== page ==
Robert Colby, the chief legal counsel for SIFMA, provided insight into several new FINRA approaches in addressing its self regulatory responsibility during the monthly SIFMA luncheon meeting in New York City on September 25. FINRA's designation as a self regulatory organization (SRO) may be somewhat of a misnomer, as Mr. Colby pointed out, since the majority of the members of FINRA's Board of Directors are public members as opposed to industry members.
Four areas in which FINRA is developing new approaches to its regulatory responsibility are:
- Examining the motivation of business conduct and developing rules to either encourage or discourage particular conduct;
- Examining the economic impact of its rules;
- Finding narrow regulatory schemes to particular entities;
- Cooperative planning with other SROs regarding markets.
An example of the process that FINRA is using to examine the motivation of business conduct can be found by looking at how firms handle conflicts. FINRA issued a targeted examination letter to 12 selected member firms requesting information about how they identify and manage conflicts. The letter requested a summary of the most significant conflicts the firms are currently managing. Mr. Colby suggested that incentives may contribute to conflicts, as people are motivated by monetary rewards. FINRA Regulatory Notice 12-09 proposed that members establish, maintain and enforce policies and procedures reasonably designed to identify and manage conflicts of interest related to the preparation and distribution of debt research reports.
Mr. Colby noted that some guidance may be found in examining how other countries treat conflicts. Written conflict procedures are employed in a number of other countries. Often the procedures address how conflicts are identified, managed, avoided, and disclosed, as well as the timing of the disclosure. However, some conflicts cannot be resolved, and accordingly the conduct is banned. An example of banned conduct is receiving payment from third parties.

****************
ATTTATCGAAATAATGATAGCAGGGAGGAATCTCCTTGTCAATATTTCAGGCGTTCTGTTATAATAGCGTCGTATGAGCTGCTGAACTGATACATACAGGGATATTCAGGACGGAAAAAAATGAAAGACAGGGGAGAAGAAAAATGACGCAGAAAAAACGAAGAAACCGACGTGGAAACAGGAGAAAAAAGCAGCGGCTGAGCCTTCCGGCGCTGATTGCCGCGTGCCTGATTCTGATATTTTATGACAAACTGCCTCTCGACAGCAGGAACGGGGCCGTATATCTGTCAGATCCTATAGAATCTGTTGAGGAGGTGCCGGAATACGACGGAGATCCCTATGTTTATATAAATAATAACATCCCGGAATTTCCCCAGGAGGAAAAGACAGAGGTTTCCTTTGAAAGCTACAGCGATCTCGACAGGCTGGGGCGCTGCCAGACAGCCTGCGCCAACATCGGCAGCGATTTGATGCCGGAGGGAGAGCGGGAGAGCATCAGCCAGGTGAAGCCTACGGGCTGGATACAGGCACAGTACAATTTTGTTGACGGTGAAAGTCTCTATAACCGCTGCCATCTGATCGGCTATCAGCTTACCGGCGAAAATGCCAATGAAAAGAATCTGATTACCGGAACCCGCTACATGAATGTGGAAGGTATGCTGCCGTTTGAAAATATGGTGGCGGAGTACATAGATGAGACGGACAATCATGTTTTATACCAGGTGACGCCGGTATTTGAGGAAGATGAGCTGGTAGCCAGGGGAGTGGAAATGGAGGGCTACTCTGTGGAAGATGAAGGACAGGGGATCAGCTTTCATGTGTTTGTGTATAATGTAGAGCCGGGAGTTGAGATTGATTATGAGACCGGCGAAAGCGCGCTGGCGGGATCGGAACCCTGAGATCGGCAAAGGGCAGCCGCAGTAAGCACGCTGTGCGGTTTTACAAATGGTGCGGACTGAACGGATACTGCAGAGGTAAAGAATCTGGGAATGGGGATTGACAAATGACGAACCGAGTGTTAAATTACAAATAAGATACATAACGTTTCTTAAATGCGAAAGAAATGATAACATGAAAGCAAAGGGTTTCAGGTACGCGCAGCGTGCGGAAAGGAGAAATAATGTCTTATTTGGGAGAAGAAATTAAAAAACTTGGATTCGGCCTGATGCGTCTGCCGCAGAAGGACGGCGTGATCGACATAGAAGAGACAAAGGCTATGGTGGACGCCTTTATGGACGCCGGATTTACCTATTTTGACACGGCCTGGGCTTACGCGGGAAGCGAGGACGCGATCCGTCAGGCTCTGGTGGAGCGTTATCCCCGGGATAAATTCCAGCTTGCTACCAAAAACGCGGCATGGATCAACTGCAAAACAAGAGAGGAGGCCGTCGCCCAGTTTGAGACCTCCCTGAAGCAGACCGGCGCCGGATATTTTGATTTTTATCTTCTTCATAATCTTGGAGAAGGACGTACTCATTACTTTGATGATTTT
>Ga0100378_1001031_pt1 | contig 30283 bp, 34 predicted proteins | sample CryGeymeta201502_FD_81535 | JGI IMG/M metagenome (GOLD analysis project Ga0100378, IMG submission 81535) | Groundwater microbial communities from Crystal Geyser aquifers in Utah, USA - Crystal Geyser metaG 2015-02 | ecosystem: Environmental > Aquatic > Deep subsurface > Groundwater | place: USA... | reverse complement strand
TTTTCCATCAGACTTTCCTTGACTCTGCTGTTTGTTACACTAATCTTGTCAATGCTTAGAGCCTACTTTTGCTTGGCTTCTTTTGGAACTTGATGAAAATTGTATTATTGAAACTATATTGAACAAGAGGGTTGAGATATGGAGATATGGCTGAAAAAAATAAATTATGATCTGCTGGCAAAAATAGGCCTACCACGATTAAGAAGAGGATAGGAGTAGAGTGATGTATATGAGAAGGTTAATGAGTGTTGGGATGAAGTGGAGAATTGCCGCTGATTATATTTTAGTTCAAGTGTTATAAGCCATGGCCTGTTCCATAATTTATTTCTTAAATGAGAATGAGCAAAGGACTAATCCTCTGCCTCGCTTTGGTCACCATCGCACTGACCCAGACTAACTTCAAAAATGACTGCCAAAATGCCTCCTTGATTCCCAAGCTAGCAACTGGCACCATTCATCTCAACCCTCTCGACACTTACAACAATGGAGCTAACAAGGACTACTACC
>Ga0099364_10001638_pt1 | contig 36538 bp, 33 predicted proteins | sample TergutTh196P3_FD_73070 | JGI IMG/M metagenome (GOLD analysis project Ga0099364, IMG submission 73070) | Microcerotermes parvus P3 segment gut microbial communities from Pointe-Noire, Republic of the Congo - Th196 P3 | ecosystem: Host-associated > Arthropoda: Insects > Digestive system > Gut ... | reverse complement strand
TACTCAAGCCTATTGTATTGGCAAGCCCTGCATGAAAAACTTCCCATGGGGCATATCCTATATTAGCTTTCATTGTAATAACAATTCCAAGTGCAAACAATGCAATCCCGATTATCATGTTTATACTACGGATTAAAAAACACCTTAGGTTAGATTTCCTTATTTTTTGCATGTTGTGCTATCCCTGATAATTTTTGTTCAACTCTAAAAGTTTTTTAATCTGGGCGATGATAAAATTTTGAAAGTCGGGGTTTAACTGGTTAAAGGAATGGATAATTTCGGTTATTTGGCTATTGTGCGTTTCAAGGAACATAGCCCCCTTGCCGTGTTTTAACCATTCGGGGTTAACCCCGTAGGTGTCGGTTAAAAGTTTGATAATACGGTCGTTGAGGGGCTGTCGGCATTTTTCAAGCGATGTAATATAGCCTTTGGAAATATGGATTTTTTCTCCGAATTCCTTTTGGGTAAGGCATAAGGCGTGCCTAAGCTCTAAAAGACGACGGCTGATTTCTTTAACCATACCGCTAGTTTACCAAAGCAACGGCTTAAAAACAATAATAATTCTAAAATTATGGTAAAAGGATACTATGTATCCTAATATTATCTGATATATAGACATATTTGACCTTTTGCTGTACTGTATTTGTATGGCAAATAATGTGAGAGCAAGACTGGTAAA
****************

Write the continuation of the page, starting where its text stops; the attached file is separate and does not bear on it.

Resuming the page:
FINRA is also attempting to understand the economic impact of its rules. The SEC is required to evaluate the economic impact of each rule it adopts. The SEC wants SROs to better support their proposed rules so that they do not have to start from scratch when conducting an economic impact review. However, Mr. Colby noted that trying to appreciate the benefits of a proposed rule may be more difficult than the actual analysis of costs associated with the proposed rule. He also noted that the debt research proposal, Regulatory Notice 12-09, requested comments on a revised debt research conflicts-of-interest proposal. A number of the comments provided suggested that the proposal does not treat institutions appropriately, and that institutions are not providing their sophisticated members with certifications for the purpose of opting out of retail customer treatment. FINRA intends to issue another notice dealing with the debt research proposal.
One example of FINRA developing narrow regulations of specific entities is crowd funding portals, which are required to be members of an SRO, but do not need to be registered as broker-dealers. FINRA is reviewing its current rules to determine if any are applicable to portals.
Finally, SROs are working together to develop a consolidated audit trail (CAT). Initially, the CAT will affect equities and options. It will then be expanded to cover other products such as debt and IPOs. A CAT can include requirements for time entry and unique customer ID numbers (including retail customers) for every order.